An Atlanta college is growing its own food inside a shipping container

Georgia State University students will soon have regular access to organic produce grown right on campus. 

This might sound a little strange, considering the public college is sprawled across the heart of downtown Atlanta — an area not exactly conducive to high-volume farming. 

But that’s where the school’s new hydroponic campus farm — which exists inside a high-tech, 320-square-foot shipping container — comes in. The 40-foot-long box, filled with growing towers, yields more than an acre of production. 

MORE: See what the under-construction Georgia State Stadium looks like now

The unique farm has been a couple years in the making. The school found Boston-based Freight Farms, a company that manufactures the "Leafy Green Machines” shipping containers, in a research effort to make dining operations more sustainable in 2015. 

At a funding meeting that same year, students, staff and faculty unanimously voted to fund the program through a mandatory sustainability fee included in tuition.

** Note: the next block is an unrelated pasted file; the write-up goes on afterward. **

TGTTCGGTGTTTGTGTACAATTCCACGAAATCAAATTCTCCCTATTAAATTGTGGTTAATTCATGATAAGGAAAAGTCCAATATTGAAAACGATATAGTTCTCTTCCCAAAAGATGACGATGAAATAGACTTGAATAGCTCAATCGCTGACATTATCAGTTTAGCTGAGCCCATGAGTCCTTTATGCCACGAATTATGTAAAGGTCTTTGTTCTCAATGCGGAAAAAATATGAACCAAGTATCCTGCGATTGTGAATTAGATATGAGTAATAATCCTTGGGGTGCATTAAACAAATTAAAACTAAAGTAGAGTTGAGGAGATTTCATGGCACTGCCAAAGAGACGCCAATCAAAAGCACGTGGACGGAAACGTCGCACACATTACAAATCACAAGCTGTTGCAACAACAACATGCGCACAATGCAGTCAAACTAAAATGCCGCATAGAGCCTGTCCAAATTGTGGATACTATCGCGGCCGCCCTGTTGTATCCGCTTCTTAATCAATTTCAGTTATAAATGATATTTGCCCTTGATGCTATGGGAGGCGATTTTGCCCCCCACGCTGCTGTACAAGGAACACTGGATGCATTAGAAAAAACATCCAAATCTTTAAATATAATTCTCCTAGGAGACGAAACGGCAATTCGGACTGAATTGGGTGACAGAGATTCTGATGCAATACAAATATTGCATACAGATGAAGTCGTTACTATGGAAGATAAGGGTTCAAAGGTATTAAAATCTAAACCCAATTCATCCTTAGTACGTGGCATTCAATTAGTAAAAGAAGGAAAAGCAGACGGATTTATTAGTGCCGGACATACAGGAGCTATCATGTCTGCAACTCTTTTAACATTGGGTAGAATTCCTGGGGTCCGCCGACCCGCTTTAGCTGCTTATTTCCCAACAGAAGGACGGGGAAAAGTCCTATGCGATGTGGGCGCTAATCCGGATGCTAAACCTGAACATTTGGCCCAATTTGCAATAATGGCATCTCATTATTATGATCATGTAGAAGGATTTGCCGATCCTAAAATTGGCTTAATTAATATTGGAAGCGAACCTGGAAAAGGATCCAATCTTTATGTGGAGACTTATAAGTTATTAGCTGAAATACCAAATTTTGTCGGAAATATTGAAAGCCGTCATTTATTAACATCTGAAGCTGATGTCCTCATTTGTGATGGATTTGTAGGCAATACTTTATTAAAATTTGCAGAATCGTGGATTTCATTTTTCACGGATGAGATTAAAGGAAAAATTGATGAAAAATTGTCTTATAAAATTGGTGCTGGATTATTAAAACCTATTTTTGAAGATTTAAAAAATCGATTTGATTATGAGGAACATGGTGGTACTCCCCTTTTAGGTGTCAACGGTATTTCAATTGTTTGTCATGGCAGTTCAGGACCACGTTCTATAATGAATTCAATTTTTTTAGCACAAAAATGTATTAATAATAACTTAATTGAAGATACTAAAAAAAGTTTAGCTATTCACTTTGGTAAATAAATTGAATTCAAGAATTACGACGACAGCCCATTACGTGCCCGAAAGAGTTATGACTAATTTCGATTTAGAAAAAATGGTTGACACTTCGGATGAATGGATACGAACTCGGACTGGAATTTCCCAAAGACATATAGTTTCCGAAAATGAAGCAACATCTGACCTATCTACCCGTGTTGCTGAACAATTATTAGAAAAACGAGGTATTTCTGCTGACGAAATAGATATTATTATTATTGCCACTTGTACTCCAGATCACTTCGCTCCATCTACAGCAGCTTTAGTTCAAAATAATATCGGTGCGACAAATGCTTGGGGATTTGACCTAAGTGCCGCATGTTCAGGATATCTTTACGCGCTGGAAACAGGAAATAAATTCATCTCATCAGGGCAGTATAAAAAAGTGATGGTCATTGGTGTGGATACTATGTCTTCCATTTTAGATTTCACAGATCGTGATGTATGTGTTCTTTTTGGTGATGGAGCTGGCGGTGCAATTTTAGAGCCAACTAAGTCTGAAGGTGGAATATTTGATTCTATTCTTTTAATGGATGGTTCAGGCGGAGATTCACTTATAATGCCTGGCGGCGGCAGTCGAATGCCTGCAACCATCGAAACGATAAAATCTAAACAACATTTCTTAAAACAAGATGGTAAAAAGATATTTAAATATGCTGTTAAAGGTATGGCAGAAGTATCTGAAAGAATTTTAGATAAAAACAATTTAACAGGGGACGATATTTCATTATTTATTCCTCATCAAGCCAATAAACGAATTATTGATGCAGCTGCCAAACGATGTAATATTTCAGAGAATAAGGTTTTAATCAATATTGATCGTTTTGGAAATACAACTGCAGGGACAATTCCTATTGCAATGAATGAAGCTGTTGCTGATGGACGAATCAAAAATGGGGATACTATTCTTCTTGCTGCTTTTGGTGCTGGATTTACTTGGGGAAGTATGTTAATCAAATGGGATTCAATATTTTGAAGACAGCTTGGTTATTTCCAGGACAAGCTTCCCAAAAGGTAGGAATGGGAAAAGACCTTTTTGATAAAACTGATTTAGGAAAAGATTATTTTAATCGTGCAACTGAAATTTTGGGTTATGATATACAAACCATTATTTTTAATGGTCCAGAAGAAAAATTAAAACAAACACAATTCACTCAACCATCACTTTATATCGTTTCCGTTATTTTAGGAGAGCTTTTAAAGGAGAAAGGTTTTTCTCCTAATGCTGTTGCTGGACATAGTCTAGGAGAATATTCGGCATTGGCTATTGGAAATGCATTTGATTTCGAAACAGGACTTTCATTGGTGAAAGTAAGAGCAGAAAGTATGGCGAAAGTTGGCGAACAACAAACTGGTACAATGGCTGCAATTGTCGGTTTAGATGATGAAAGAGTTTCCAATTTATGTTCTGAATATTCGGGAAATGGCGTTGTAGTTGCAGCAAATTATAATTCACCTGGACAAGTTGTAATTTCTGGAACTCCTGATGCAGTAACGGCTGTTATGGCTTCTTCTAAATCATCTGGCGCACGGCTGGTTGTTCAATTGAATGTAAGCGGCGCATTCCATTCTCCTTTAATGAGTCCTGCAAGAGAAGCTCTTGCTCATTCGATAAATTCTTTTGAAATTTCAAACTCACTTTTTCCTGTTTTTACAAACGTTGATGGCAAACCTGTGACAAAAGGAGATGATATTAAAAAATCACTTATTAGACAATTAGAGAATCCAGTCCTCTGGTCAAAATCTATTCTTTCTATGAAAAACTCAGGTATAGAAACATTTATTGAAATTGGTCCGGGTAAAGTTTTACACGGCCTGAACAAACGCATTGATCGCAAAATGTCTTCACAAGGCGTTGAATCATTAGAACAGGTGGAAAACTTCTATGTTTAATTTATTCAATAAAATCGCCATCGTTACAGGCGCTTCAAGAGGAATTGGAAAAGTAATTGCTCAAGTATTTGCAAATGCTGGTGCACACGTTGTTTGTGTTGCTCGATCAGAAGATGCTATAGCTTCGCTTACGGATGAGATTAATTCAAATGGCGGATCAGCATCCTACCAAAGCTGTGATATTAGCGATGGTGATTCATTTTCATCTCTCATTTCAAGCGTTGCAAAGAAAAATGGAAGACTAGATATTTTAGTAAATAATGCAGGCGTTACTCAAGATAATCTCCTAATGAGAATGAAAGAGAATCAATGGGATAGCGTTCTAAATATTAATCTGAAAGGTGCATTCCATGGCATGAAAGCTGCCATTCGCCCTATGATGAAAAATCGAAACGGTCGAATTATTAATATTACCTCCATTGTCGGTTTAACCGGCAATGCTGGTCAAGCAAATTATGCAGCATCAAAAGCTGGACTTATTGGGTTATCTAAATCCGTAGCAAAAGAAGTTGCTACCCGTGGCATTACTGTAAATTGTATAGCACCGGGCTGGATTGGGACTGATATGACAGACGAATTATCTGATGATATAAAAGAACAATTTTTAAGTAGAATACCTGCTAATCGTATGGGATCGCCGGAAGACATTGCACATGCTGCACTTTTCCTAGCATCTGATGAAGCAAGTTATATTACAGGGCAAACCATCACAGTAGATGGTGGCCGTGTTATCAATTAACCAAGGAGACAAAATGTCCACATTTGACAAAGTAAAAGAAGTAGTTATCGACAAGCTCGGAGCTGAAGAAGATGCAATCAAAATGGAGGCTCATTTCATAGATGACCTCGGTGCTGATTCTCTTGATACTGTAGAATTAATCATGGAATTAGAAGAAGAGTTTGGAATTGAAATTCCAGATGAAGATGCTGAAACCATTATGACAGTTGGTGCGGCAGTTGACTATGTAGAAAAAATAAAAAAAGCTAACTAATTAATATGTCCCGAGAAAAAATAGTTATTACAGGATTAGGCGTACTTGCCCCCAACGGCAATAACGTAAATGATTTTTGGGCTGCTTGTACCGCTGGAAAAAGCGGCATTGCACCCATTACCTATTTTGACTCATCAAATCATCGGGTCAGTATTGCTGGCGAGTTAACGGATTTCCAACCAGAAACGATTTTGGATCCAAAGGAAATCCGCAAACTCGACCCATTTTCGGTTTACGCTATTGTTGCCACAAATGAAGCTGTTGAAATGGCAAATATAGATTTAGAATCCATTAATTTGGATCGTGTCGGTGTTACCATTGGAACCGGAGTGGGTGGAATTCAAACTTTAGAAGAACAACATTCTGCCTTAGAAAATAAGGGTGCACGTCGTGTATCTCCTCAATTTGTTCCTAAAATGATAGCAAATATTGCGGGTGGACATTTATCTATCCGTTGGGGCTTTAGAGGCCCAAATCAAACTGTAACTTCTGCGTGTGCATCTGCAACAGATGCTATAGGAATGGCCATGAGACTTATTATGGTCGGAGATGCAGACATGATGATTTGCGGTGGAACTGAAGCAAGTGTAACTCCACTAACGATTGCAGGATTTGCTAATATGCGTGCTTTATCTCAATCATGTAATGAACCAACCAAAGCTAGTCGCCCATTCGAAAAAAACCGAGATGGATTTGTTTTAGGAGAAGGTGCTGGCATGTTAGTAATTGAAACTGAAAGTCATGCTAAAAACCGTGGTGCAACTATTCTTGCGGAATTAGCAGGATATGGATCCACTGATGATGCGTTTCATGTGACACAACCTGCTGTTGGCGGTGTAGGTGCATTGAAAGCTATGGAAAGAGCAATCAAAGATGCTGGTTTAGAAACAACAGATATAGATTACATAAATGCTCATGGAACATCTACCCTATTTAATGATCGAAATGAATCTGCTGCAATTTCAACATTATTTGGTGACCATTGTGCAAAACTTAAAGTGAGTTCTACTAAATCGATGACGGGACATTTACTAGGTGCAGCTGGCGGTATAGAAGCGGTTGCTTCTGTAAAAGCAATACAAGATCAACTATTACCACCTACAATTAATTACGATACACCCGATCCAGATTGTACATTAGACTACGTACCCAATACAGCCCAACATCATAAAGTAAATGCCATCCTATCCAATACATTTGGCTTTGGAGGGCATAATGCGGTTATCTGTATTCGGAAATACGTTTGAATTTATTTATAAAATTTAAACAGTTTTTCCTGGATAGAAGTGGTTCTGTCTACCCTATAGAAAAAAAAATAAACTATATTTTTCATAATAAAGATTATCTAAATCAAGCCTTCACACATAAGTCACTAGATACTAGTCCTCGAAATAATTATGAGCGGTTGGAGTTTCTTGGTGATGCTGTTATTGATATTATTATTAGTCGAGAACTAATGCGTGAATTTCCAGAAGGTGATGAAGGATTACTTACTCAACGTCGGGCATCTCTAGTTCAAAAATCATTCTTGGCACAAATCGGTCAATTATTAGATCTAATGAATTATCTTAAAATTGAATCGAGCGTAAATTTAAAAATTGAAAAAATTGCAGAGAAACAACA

The farm was delivered in July 2016, and the first harvest was ready a month later. Lettuce, leafy greens and herbs from the farm have been occasionally served at events and in campus cafes over the past year, but students can expect ingredients such as wasabi arugula, basil and kale on a regular basis at all dining halls starting this fall. 

MORE: 4 metro Atlanta Mexican restaurants will temporarily close this summer

social_hidden treasure_freight farms from Georgia State on Vimeo.

Lenore Musick, executive director of PantherDining and Sustainability Initiatives, described it as the “ultimate farm-to-table experience.”

“Whether reducing waste through our composting system or developing new ways to recycle our kitchen oil, we are constantly seeking opportunities to make a positive impact not only on the environment, but on the Georgia State community,” Musick said in a statement.

The futuristic container is located behind Piedmont North, the residence and dining hall. It uses sensors that measure climate conditions to create optimal growing environments, and has LED strips that mimic sunlight. 

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